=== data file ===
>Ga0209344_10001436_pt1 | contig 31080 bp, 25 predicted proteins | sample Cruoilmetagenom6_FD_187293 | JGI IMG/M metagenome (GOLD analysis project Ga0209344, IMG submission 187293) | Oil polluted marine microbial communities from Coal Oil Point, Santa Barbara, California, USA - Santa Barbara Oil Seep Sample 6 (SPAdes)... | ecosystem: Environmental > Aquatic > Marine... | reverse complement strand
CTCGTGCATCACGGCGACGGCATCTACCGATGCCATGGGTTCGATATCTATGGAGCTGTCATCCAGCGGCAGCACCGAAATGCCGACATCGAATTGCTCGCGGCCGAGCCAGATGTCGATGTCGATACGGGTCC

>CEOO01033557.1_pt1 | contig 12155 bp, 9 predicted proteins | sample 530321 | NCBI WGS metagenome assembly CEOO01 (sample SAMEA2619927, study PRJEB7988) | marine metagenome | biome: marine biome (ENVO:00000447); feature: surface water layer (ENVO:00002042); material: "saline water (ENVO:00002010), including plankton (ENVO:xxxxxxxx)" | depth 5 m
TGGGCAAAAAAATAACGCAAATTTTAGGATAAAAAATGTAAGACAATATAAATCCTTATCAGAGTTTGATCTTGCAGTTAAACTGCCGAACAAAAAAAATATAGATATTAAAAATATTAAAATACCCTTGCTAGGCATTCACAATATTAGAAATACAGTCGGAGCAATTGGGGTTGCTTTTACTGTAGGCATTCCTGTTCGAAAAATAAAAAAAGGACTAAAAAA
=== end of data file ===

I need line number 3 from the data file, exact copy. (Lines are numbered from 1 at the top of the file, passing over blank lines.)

>CEOO01033557.1_pt1 | contig 12155 bp, 9 predicted proteins | sample 530321 | NCBI WGS metagenome assembly CEOO01 (sample SAMEA2619927, study PRJEB7988) | marine metagenome | biome: marine biome (ENVO:00000447); feature: surface water layer (ENVO:00002042); material: "saline water (ENVO:00002010), including plankton (ENVO:xxxxxxxx)" | depth 5 m